Compared with recent legislative sessions, in 2012 very few harmful healthcare bills were considered by the legislature, and lawmakers this year also advanced a few positive measures.
That was welcome news to Connecticut’s small employers who have faced ever-escalating healthcare costs.
One positive bill, HB 5038, establishes a repository database of healthcare data, including information related to claims, enrollment and eligibility, so that consumers can have access to comparative cost and quality measurements.
That’s a crucial help for informed decision-making in healthcare.
The most notable failed healthcare bill this year—one that would have dramatically increased healthcare costs--was this year’s version of a pooling proposal.
Under HB 5487, the state employee health insurance plan would have expanded to outside groups, including small employers. This would have been problematic for many reasons.
First, since the state employee plan is self-insured, taxpayers would have had to shoulder the costs of all of the plan’s medical claims.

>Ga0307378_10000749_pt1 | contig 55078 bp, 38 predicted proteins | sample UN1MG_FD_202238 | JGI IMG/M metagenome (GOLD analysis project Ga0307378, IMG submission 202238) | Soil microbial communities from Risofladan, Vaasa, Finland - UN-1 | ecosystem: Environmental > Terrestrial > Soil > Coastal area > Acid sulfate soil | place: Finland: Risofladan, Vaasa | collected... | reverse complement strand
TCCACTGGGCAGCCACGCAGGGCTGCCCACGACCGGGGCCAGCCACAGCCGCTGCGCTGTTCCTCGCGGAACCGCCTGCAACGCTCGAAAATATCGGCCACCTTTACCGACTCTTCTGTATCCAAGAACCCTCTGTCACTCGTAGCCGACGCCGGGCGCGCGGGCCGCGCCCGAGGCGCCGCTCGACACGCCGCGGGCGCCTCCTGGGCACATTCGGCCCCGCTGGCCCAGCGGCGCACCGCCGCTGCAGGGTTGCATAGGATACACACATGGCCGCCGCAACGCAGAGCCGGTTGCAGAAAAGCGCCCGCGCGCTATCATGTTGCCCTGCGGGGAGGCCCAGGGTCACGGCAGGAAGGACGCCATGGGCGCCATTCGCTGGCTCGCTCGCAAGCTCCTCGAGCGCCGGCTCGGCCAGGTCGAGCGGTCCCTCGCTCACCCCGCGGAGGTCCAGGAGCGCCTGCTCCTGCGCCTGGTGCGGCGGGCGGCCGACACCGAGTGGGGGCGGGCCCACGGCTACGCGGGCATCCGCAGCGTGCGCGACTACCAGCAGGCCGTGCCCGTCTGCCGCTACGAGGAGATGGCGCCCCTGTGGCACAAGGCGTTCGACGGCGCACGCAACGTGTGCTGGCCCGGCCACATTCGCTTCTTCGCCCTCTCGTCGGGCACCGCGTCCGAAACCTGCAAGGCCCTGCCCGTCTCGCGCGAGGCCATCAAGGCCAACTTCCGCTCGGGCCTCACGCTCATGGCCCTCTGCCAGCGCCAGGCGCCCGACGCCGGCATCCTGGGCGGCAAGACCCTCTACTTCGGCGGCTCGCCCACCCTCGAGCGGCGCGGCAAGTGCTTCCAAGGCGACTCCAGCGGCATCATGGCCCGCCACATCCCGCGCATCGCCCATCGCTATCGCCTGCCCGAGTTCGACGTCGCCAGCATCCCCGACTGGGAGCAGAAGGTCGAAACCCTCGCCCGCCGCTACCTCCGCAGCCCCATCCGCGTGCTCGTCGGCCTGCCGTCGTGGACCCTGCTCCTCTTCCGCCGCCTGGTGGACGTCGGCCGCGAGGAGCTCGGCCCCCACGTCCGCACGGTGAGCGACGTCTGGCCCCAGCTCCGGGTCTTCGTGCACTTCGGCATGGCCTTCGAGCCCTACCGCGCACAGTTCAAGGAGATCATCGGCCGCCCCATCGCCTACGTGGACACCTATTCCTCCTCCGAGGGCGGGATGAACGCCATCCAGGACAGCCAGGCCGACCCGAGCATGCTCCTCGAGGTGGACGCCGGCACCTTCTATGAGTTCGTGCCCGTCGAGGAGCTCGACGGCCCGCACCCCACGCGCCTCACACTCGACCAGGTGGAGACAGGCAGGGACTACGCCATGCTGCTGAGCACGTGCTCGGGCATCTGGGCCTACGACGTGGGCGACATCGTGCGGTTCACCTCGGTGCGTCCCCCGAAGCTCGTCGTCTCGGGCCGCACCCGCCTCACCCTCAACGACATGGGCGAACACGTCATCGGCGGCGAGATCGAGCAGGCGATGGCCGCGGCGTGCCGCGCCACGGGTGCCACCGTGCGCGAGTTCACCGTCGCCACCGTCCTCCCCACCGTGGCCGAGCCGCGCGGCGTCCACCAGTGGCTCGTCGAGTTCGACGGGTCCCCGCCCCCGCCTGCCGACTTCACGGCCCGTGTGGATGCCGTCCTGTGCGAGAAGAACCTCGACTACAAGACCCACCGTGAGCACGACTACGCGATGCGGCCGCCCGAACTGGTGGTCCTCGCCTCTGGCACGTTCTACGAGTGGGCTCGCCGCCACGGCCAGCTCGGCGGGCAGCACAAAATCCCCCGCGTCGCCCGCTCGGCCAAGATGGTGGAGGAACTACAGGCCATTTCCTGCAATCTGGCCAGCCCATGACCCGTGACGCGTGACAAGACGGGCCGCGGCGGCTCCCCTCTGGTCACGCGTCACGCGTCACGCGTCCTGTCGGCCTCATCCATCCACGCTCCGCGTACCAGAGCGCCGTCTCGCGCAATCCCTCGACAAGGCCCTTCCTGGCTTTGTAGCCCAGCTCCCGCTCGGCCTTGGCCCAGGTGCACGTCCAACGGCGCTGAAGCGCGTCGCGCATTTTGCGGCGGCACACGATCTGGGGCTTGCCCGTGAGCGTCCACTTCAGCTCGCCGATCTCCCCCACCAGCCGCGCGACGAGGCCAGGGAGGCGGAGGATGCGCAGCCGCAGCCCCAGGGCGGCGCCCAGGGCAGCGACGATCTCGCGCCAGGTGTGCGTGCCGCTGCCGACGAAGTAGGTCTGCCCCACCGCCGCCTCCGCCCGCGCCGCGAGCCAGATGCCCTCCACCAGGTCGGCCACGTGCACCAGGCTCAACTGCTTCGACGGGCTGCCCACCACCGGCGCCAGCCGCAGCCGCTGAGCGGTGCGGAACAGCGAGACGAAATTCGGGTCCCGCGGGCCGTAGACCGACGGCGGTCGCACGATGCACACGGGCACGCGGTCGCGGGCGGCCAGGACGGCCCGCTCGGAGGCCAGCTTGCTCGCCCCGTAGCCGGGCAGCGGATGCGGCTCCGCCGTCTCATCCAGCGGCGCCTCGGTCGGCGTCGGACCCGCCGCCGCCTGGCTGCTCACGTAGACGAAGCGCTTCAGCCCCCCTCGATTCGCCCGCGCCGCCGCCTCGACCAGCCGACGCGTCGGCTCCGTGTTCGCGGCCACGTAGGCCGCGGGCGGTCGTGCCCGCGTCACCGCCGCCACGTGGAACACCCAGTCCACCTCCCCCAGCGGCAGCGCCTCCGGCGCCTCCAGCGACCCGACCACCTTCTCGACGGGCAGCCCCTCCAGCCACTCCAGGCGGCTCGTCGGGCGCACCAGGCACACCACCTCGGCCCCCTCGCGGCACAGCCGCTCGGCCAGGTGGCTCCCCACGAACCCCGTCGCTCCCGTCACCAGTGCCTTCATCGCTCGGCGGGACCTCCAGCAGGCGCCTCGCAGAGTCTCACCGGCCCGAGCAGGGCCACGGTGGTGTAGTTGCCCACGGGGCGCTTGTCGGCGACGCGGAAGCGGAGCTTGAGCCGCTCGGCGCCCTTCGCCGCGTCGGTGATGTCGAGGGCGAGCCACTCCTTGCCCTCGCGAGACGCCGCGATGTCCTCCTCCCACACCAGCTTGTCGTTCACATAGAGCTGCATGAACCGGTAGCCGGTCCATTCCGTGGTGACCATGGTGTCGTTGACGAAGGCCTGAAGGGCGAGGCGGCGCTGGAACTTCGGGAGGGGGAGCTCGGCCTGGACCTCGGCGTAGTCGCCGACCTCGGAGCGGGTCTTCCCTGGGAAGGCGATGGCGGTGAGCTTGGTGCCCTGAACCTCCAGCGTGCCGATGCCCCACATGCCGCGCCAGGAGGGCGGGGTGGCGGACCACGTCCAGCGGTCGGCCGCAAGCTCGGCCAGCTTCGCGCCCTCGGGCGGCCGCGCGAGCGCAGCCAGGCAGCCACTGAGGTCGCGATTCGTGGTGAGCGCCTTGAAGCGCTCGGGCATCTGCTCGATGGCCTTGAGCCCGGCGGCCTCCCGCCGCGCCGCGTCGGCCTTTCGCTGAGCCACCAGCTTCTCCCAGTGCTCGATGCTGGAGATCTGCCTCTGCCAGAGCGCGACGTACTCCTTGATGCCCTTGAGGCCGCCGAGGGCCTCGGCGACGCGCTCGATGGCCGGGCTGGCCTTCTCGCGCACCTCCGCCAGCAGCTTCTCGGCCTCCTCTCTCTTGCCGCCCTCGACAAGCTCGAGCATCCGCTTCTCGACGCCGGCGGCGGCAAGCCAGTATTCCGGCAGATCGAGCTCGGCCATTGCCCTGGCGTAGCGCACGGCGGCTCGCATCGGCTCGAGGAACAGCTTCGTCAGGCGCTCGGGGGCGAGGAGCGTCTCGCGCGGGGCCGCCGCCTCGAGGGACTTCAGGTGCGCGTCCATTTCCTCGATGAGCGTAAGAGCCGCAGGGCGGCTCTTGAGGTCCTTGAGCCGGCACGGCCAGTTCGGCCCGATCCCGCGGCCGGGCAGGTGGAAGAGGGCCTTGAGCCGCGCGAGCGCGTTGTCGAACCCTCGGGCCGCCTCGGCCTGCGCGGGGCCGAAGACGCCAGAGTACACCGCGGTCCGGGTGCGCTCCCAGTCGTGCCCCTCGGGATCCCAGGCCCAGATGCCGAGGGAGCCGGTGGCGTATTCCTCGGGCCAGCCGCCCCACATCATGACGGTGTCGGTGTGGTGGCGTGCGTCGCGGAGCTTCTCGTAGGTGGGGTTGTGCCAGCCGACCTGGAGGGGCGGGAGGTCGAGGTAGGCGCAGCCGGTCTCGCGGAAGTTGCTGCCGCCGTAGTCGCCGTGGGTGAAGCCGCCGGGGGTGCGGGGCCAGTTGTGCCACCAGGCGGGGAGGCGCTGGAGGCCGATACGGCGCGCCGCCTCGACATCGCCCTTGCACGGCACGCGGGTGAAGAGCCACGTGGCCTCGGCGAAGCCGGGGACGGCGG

Second, self-insured plans will not be allowed to be sold through Connecticut's upcoming health insurance exchange. That means any success for the pooling proposal would have damaged the exchange.
HB 5487 also would have given the state comptroller wide latitude to cherry-pick the small group health insurance market by selecting the healthiest and lowest-cost groups.
This would have left the rest of the small employer health insurance market older, less healthy, and more expensive. Segmenting the market like that would have been poor public policy.
Most of the healthcare bills that died either created new health insurance mandates or expanded existing ones. Mandates impact small employers more than others because they impact only the fully insured plans that small employers generally purchase.
This year was different for mandates because of a ruling late last year by the federal Centers for Medicare and Medicaid Services. They said that states adopting new or expanded mandates after Dec. 31, 2011, would have to pay the difference related to those new or expanded mandates passed after that date.
With the state now on the hook for those costs, lawmakers balked at passing many new mandate measures.
However, two proposals expand current mandates and will result in higher premiums. SB 97 prohibits copayments or other cost-sharing for breast cancer screening services and SB 98 prohibits deductibles for colonoscopy services, which carries the same cost-shifting affect.